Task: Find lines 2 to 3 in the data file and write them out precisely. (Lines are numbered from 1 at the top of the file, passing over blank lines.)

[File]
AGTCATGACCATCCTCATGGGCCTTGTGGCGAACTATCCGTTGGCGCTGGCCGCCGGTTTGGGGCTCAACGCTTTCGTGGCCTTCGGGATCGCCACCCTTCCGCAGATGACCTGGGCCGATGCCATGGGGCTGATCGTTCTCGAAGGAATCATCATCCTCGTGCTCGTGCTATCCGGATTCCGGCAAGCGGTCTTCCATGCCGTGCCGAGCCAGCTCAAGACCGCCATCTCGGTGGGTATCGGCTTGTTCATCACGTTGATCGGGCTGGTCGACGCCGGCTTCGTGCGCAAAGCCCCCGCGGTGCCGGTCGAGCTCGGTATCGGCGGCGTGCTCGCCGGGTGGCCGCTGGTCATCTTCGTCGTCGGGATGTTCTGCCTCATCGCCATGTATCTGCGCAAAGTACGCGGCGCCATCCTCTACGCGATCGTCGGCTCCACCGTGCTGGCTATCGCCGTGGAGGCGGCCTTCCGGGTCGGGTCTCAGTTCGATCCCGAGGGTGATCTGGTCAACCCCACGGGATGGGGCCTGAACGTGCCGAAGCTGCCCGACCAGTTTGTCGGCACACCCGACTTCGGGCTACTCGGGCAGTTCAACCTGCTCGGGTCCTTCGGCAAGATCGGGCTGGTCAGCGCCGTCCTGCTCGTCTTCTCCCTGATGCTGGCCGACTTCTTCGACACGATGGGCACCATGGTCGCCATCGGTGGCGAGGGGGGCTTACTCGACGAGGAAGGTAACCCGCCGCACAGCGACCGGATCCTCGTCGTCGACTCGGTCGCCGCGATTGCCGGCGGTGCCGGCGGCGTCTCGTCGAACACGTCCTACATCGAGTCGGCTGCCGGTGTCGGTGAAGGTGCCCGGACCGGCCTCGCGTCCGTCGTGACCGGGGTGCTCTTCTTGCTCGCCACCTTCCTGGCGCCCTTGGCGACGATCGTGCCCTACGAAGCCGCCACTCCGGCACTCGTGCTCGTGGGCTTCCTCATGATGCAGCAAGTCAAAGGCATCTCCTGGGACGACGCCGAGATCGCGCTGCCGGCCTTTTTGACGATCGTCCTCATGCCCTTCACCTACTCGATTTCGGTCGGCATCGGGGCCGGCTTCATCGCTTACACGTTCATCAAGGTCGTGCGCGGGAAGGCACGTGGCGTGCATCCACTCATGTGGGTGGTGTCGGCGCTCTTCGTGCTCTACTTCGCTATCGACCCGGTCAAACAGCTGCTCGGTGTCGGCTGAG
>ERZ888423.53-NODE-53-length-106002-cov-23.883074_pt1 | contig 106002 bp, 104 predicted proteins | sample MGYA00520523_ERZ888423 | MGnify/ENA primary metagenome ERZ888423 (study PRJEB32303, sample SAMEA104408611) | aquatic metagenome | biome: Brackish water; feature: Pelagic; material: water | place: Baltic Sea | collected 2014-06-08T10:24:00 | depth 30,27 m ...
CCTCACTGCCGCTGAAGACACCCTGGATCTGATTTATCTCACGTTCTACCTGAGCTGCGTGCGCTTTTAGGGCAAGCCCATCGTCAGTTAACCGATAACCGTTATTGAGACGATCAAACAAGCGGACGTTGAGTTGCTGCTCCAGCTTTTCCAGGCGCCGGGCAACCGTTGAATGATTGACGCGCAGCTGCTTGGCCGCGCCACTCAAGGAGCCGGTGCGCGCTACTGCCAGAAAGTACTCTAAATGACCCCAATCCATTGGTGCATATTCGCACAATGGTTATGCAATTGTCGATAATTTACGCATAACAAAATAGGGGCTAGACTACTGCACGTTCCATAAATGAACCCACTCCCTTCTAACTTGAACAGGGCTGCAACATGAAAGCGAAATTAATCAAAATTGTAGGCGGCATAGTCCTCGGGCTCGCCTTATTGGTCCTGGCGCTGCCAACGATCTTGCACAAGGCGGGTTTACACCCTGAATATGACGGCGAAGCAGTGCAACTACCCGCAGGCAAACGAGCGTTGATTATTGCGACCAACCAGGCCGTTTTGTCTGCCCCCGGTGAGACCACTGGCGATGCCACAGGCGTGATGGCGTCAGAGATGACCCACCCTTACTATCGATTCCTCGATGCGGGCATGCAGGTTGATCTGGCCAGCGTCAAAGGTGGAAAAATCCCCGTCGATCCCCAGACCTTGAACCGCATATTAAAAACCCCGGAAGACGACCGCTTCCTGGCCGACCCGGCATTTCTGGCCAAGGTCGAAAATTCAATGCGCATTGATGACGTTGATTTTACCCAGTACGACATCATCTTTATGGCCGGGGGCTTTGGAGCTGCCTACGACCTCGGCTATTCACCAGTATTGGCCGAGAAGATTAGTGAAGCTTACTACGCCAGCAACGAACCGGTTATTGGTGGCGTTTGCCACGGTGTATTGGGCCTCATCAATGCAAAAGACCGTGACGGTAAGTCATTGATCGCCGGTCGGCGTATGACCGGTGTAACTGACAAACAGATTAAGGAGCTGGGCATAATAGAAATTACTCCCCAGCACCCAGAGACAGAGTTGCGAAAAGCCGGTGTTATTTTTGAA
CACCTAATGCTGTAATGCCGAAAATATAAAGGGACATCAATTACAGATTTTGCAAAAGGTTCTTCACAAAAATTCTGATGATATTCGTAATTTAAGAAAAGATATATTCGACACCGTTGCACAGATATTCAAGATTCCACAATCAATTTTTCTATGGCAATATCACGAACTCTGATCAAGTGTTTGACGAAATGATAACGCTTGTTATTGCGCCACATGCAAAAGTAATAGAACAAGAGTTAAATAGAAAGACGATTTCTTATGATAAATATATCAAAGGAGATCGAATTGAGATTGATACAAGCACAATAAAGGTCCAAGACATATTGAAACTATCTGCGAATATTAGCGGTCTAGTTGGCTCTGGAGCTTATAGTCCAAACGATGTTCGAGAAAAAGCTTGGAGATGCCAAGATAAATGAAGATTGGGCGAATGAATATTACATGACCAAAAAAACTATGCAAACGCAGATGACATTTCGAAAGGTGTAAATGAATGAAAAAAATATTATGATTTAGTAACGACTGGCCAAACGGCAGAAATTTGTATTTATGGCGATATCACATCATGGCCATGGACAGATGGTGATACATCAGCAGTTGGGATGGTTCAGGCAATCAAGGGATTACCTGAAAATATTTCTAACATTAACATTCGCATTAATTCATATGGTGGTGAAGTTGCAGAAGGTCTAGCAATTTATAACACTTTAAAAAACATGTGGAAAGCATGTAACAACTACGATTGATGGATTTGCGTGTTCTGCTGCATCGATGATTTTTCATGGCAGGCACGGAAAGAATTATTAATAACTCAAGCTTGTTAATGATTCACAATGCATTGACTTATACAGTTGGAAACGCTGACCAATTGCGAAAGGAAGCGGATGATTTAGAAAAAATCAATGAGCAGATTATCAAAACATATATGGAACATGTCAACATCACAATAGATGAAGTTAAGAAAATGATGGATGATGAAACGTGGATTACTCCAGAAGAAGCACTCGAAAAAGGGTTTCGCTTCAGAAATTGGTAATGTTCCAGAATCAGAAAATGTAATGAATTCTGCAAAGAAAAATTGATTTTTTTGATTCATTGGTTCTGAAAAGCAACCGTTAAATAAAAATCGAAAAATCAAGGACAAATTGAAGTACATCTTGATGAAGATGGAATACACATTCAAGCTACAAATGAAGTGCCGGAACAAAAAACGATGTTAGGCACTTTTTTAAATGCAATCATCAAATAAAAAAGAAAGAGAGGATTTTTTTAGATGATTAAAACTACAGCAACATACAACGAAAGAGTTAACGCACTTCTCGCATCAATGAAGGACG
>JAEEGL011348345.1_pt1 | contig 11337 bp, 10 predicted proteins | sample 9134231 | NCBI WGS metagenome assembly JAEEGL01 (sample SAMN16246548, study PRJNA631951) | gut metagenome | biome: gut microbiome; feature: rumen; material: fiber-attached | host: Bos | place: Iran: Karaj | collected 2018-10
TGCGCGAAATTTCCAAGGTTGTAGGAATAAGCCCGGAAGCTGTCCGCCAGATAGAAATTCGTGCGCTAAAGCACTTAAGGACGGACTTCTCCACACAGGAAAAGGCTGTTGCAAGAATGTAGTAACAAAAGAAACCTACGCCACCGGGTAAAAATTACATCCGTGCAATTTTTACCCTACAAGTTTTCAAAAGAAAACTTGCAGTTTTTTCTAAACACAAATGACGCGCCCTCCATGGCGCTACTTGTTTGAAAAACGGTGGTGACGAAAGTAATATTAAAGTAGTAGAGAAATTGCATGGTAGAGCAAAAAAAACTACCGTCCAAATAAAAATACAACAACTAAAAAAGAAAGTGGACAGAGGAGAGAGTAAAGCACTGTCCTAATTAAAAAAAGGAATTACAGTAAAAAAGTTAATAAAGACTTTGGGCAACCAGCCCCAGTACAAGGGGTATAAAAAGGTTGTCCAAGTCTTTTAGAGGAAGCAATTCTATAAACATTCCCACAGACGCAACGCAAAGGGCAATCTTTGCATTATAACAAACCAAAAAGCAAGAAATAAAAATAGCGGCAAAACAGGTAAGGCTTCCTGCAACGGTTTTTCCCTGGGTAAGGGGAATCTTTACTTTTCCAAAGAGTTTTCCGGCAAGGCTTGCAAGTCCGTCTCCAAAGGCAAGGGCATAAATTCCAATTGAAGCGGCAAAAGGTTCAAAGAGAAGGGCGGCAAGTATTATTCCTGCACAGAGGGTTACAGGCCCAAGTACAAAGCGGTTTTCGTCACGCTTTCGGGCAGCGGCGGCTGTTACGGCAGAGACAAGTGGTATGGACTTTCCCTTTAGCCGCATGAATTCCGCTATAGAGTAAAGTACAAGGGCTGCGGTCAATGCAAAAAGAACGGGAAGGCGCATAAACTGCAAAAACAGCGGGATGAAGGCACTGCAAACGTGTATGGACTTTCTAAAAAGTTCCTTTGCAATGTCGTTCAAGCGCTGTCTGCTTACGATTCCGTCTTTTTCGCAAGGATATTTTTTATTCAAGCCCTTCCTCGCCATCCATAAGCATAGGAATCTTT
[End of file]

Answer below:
>ERZ888423.53-NODE-53-length-106002-cov-23.883074_pt1 | contig 106002 bp, 104 predicted proteins | sample MGYA00520523_ERZ888423 | MGnify/ENA primary metagenome ERZ888423 (study PRJEB32303, sample SAMEA104408611) | aquatic metagenome | biome: Brackish water; feature: Pelagic; material: water | place: Baltic Sea | collected 2014-06-08T10:24:00 | depth 30,27 m ...
CCTCACTGCCGCTGAAGACACCCTGGATCTGATTTATCTCACGTTCTACCTGAGCTGCGTGCGCTTTTAGGGCAAGCCCATCGTCAGTTAACCGATAACCGTTATTGAGACGATCAAACAAGCGGACGTTGAGTTGCTGCTCCAGCTTTTCCAGGCGCCGGGCAACCGTTGAATGATTGACGCGCAGCTGCTTGGCCGCGCCACTCAAGGAGCCGGTGCGCGCTACTGCCAGAAAGTACTCTAAATGACCCCAATCCATTGGTGCATATTCGCACAATGGTTATGCAATTGTCGATAATTTACGCATAACAAAATAGGGGCTAGACTACTGCACGTTCCATAAATGAACCCACTCCCTTCTAACTTGAACAGGGCTGCAACATGAAAGCGAAATTAATCAAAATTGTAGGCGGCATAGTCCTCGGGCTCGCCTTATTGGTCCTGGCGCTGCCAACGATCTTGCACAAGGCGGGTTTACACCCTGAATATGACGGCGAAGCAGTGCAACTACCCGCAGGCAAACGAGCGTTGATTATTGCGACCAACCAGGCCGTTTTGTCTGCCCCCGGTGAGACCACTGGCGATGCCACAGGCGTGATGGCGTCAGAGATGACCCACCCTTACTATCGATTCCTCGATGCGGGCATGCAGGTTGATCTGGCCAGCGTCAAAGGTGGAAAAATCCCCGTCGATCCCCAGACCTTGAACCGCATATTAAAAACCCCGGAAGACGACCGCTTCCTGGCCGACCCGGCATTTCTGGCCAAGGTCGAAAATTCAATGCGCATTGATGACGTTGATTTTACCCAGTACGACATCATCTTTATGGCCGGGGGCTTTGGAGCTGCCTACGACCTCGGCTATTCACCAGTATTGGCCGAGAAGATTAGTGAAGCTTACTACGCCAGCAACGAACCGGTTATTGGTGGCGTTTGCCACGGTGTATTGGGCCTCATCAATGCAAAAGACCGTGACGGTAAGTCATTGATCGCCGGTCGGCGTATGACCGGTGTAACTGACAAACAGATTAAGGAGCTGGGCATAATAGAAATTACTCCCCAGCACCCAGAGACAGAGTTGCGAAAAGCCGGTGTTATTTTTGAA